|Publication number||US20040187074 A1|
|Application number||US 10/392,762|
|Publication date||Sep 23, 2004|
|Filing date||Mar 19, 2003|
|Priority date||Mar 19, 2003|
|Also published as||US7975238|
|Publication number||10392762, 392762, US 2004/0187074 A1, US 2004/187074 A1, US 20040187074 A1, US 20040187074A1, US 2004187074 A1, US 2004187074A1, US-A1-20040187074, US-A1-2004187074, US2004/0187074A1, US2004/187074A1, US20040187074 A1, US20040187074A1, US2004187074 A1, US2004187074A1|
|Inventors||Susann Keohane, Gerald McBrearty, Shawn Mullen, Jessica Murillo, Johnny Shieh|
|Original Assignee||International Business Machines Corporation|
|Export Citation||BiBTeX, EndNote, RefMan|
|Patent Citations (1), Referenced by (9), Classifications (7), Legal Events (3)|
|External Links: USPTO, USPTO Assignment, Espacenet|
 The present invention relates to computer managed communication networks such as the World Wide Web (Web) and, particularly, to ease of use of interactive computer controlled display interfaces to receive hypertext documents with hyperlinks that interactively link users from such documents to other documents and programs.
 The 1990's decade has been marked by a technological revolution driven by the convergence of the data processing industry with the consumer electronics industry. The effect has, in turn, driven technologies that have been known and available but relatively quiescent over the years. A major one of these technologies is the Internet or Web related distribution of documents, media and programs. The convergence of the electronic entertainment and consumer industries with data processing exponentially accelerated the demand for wide ranging communication distribution channels, and the Web or Internet, which had quietly existed for over a generation as a loose academic and government data distribution facility, reached “critical mass” and commenced a period of phenomenal expansion. With this expansion, businesses and consumers have direct access to all matter of documents, media and computer programs.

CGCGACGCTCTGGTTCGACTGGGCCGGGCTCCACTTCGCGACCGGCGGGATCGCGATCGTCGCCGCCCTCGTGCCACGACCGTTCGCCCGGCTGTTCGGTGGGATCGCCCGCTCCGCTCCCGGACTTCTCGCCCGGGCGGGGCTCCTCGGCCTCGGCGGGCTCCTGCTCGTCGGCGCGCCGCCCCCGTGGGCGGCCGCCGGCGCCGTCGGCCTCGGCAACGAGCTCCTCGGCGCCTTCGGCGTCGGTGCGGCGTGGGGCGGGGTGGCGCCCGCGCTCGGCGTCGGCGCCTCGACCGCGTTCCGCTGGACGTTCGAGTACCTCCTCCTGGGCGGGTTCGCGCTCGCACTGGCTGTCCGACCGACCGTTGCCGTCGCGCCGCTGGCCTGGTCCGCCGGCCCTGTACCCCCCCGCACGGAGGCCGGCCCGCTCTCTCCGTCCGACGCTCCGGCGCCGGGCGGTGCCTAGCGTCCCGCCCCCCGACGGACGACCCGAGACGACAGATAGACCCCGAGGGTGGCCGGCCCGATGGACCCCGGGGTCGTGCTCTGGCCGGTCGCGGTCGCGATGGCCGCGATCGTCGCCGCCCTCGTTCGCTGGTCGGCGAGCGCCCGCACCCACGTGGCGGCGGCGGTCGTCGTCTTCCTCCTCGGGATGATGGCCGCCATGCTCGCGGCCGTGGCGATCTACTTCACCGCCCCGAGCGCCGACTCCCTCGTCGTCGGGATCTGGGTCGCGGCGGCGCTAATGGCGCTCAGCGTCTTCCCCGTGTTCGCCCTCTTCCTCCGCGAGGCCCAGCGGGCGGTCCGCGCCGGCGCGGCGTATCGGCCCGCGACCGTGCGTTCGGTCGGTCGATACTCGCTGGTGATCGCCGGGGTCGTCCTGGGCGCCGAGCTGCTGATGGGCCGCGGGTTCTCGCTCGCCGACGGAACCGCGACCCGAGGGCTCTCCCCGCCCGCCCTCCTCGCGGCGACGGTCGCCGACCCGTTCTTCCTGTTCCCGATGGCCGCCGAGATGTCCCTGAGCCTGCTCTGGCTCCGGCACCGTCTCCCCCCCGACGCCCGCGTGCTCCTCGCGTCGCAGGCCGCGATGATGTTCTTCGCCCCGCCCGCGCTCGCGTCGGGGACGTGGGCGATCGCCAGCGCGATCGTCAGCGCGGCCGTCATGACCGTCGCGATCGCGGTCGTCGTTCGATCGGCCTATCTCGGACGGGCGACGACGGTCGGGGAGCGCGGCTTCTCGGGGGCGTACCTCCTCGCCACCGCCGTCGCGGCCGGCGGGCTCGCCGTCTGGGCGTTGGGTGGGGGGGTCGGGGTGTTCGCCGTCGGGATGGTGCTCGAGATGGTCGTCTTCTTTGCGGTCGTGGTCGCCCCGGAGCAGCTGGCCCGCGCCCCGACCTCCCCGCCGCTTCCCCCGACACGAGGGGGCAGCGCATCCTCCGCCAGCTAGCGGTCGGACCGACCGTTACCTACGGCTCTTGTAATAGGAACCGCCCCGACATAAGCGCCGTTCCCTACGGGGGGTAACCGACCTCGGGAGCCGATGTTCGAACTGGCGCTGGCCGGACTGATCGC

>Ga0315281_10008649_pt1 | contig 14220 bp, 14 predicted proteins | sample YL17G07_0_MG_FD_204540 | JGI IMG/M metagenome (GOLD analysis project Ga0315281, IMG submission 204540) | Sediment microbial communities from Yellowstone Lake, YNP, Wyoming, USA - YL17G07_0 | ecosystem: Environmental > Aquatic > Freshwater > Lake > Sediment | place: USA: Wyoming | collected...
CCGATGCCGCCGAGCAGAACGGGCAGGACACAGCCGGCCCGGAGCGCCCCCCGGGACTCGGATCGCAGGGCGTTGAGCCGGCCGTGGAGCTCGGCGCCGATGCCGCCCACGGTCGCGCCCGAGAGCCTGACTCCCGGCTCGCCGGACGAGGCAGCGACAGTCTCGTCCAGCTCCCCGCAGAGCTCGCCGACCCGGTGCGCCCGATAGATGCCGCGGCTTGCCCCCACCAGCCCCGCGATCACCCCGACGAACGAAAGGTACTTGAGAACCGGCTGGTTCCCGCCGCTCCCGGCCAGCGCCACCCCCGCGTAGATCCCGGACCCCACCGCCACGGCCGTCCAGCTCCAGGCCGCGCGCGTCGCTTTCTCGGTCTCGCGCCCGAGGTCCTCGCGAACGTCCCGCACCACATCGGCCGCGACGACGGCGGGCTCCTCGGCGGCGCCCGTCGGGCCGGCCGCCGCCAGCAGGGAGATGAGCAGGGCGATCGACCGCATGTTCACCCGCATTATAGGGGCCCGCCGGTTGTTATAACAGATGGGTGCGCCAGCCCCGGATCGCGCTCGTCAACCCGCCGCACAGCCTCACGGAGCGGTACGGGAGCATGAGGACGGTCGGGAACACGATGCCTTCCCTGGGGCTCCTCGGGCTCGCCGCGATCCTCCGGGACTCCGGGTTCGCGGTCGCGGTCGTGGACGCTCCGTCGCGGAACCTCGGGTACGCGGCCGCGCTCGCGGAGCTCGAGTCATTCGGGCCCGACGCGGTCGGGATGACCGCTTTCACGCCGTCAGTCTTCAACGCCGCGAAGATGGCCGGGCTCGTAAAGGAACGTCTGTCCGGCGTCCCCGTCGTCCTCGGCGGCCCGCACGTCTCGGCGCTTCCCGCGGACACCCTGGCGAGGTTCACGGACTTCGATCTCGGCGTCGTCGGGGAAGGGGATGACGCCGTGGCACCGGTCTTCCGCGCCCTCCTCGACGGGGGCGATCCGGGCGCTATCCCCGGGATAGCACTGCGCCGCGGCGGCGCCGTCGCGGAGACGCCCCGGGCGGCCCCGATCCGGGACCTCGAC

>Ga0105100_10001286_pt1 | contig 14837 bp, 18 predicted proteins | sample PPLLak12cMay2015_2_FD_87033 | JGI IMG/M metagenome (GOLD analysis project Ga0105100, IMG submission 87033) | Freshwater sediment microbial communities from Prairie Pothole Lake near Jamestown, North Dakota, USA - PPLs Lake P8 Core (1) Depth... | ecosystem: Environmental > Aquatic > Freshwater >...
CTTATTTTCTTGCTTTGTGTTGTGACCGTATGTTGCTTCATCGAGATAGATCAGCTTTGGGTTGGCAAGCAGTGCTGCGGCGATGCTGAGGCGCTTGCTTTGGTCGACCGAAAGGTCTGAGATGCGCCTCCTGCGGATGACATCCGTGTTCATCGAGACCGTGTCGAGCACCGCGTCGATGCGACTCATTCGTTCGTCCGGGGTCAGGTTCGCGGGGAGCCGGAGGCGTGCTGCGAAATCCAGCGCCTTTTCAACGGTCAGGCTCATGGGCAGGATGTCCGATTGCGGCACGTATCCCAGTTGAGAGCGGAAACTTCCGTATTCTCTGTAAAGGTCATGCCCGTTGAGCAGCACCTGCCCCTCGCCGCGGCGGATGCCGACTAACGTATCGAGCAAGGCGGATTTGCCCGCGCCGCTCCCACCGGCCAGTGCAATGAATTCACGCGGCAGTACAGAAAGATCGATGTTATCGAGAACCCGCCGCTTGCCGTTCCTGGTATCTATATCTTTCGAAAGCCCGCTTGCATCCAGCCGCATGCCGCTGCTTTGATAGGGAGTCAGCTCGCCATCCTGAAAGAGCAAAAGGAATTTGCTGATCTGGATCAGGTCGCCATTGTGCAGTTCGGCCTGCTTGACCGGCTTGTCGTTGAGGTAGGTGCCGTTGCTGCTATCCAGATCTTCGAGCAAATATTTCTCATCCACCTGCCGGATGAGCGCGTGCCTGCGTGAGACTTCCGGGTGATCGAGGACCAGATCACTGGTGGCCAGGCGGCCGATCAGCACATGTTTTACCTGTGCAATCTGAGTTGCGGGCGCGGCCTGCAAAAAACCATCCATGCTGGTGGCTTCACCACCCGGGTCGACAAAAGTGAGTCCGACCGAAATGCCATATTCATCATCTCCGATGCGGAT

In addition, Hypertext Markup Language (HTML), which had been the documentation language of the Internet or Web for years, offered direct links between pages and other documentation on the Web and a variety of related data sources that were at first text and then evolved into media, i.e. “hypermedia”. This even further exploded the use of the Internet or Web. It was now possible for the Web browser or wanderer to spend literally hours going through document after document in often less than productive excursions through the Web. These excursions often strained the users' time and resources. It has been generally agreed that in order for the Web or Internet to continue its great expansion, it will be necessary for the Web to greatly reduce its drain on time and related resources. A significant source of this drain is in the Web page (the basic document page of the Web) itself.
 In the case of Web pages, we do not have the situation of a relatively small group of professional designers working out the human factors. Rather, in the era of the Web, anyone and everyone can design a Web page. Pages are frequently designed by developers without usability skills. As a result, Web pages are frequently set up and designed in an eclectic manner. Often Web pages are set up through loose business, professional, social and educational configurations with general trade or public input of Web pages. The names or identifiers selected for the hyperlinks by Web page hosts or authors are often very similar to each other. As a result, the user going through one or a series of Web searches or browses will find it virtually impossible to recognize the more important hyperlinks to significant Web documents and pages. Thus, the user may spend considerable time going around in circles. The providers of Web searches have addressed this problem by providing users with the capability of bookmarking of Web documents/pages that may be of particular future interest to the user. Web browsers, which have been available for over a decade as a Web document search and access tools, have provided users with this capability of bookmarking and thereby saving Web documents. Bookmarking stores at a receiving display station direct links to the bookmarked documents and pages for future access so that the user may avoid cumbersome locating and addressing of the Web documents.